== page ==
Carnival Glass Bowl

Carnival glass is molded or pressed glass with a shimmering finish created by applying metallic salts while the glass is still hot.  The name came from the belief that these inexpensive Tiffany knock-offs were given as prizes at carnivals; in actuality most of the pieces were purchased.

This piece was given to me by my Aunt Sylvia.  When I was young, she seemed the most fun adult I knew, always ready to roll down a grassy hill with the kids.

Aunt Sylvia was really my mother’s cousin, one of 10 on that side of the family.  The oldest and the youngest were boys; the eight in the middle were girls, born in sets of two.  The girls were raised close and remained close, even after they had married and moved away.  In later years they started a tradition of “cousin reunions.”  They also had a traveling letter (remember those?) — when the letter came to you, you removed your last missive, read the others, wrote the new news and sent the packet on.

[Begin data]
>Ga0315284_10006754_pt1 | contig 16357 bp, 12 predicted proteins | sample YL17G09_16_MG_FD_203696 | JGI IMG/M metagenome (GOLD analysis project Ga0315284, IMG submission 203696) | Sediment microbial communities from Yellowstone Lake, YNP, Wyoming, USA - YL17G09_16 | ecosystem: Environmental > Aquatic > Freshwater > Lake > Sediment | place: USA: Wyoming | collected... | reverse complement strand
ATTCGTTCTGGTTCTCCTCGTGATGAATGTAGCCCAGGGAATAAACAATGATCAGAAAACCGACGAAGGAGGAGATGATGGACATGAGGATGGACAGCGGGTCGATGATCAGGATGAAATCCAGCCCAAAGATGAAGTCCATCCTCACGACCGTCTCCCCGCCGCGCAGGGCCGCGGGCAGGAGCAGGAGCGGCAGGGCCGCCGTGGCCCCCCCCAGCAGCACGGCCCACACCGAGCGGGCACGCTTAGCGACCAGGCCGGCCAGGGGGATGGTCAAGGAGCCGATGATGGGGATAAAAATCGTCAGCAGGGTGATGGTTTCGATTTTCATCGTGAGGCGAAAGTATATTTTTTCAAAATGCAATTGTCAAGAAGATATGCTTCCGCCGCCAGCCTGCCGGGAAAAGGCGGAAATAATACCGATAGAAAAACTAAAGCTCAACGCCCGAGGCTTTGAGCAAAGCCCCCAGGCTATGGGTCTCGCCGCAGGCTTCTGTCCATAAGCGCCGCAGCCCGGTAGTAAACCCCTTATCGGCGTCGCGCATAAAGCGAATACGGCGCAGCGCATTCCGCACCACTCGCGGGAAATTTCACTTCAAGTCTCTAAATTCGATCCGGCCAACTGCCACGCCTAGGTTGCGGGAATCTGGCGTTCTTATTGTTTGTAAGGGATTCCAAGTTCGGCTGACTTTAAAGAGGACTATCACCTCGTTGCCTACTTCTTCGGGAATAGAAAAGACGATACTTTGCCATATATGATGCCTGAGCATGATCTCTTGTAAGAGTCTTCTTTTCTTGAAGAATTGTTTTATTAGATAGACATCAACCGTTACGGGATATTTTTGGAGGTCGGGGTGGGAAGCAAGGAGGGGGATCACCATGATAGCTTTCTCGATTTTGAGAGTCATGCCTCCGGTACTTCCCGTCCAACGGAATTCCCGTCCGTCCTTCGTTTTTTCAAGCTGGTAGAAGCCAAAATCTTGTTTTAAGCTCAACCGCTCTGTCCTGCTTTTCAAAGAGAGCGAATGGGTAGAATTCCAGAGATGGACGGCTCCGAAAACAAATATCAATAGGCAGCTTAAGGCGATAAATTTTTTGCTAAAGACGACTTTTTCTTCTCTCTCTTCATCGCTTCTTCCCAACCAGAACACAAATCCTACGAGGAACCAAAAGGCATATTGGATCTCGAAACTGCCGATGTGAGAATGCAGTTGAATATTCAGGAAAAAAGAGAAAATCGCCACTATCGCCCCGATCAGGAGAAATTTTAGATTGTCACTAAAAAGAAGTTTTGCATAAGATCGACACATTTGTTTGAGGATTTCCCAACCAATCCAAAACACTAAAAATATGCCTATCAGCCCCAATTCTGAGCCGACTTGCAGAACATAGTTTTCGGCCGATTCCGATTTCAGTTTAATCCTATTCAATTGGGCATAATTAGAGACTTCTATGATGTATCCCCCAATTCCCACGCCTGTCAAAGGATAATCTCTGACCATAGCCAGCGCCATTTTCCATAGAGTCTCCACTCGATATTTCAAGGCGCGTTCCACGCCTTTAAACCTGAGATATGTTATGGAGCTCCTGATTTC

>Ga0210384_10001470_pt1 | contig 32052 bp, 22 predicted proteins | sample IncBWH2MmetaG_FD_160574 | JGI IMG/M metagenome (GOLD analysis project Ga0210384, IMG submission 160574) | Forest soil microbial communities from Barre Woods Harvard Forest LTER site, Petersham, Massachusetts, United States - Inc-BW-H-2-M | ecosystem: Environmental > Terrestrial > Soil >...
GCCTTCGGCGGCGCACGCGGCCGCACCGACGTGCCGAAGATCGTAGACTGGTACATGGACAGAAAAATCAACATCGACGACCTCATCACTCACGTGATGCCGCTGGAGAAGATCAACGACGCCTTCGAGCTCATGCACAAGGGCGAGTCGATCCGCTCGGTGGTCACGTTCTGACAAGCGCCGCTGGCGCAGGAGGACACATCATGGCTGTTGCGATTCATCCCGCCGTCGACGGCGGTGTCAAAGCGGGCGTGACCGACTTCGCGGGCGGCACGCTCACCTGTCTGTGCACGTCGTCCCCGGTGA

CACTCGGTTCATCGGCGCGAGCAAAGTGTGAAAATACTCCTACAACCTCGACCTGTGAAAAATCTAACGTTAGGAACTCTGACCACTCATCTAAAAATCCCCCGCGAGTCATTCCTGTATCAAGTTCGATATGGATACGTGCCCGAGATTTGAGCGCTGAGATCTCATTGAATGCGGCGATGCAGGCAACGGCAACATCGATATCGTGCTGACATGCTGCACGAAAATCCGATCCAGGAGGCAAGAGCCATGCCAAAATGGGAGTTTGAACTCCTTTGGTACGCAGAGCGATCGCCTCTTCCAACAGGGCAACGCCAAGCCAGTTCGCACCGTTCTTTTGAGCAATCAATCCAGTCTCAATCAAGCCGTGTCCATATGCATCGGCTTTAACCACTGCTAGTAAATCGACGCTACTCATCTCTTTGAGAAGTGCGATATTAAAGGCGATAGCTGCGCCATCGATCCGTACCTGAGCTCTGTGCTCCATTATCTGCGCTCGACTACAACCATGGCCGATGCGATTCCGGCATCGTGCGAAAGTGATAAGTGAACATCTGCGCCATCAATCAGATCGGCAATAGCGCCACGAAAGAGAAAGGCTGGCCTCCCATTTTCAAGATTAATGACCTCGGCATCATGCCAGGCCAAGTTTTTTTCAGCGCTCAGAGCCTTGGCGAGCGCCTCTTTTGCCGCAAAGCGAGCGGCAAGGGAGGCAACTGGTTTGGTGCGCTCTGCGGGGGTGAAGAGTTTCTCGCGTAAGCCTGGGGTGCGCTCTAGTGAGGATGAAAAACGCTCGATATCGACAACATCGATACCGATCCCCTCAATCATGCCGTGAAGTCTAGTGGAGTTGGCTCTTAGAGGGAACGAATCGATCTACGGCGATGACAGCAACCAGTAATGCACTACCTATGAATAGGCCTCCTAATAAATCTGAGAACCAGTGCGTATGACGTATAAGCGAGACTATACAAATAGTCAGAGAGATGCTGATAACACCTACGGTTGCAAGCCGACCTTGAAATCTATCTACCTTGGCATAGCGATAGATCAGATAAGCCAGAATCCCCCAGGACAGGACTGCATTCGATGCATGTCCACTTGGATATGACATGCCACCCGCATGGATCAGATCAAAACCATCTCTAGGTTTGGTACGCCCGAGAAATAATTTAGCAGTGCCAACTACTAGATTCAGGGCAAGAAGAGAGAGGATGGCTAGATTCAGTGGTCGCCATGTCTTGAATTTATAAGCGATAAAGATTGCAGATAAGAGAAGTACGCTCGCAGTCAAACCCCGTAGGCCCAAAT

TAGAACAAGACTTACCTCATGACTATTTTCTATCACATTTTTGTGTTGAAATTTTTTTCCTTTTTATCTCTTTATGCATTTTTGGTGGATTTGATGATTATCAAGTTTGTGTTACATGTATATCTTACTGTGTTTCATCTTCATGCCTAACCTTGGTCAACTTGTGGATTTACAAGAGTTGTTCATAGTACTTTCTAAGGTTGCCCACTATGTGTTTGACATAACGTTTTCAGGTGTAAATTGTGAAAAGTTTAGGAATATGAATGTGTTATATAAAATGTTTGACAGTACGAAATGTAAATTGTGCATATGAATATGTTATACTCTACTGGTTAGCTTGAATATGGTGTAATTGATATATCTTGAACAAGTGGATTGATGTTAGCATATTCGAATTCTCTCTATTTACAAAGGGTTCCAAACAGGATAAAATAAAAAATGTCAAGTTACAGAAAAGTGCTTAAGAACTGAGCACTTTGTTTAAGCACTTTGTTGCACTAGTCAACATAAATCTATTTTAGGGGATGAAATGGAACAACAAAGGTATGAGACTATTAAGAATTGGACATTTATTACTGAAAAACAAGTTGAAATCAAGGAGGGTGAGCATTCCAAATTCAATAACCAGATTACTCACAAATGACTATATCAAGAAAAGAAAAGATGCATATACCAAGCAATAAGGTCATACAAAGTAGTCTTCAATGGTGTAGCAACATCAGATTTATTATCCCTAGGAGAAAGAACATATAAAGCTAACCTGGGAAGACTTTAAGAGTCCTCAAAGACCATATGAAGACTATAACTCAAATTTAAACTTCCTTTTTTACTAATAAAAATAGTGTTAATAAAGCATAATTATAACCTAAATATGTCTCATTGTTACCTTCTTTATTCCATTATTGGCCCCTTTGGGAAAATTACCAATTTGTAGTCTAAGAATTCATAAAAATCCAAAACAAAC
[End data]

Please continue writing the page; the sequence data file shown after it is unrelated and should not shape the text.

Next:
Aunt Sylvia was a librarian and worked with many Chinese exchange students.  Eventually she got to spend a year in China.  The job was advertised as helping setup a library but she ended up teaching English, helping graduate students with their papers.  She didn’t speak Chinese; on the trip over, it was explained to her that she’d have to change trains to get to her destination.  She had one of her stateside students write in Chinese where she was going.  She pinned that note to her coat and went off, in her words, “just like a kindergartener.”

This post is in her honor!

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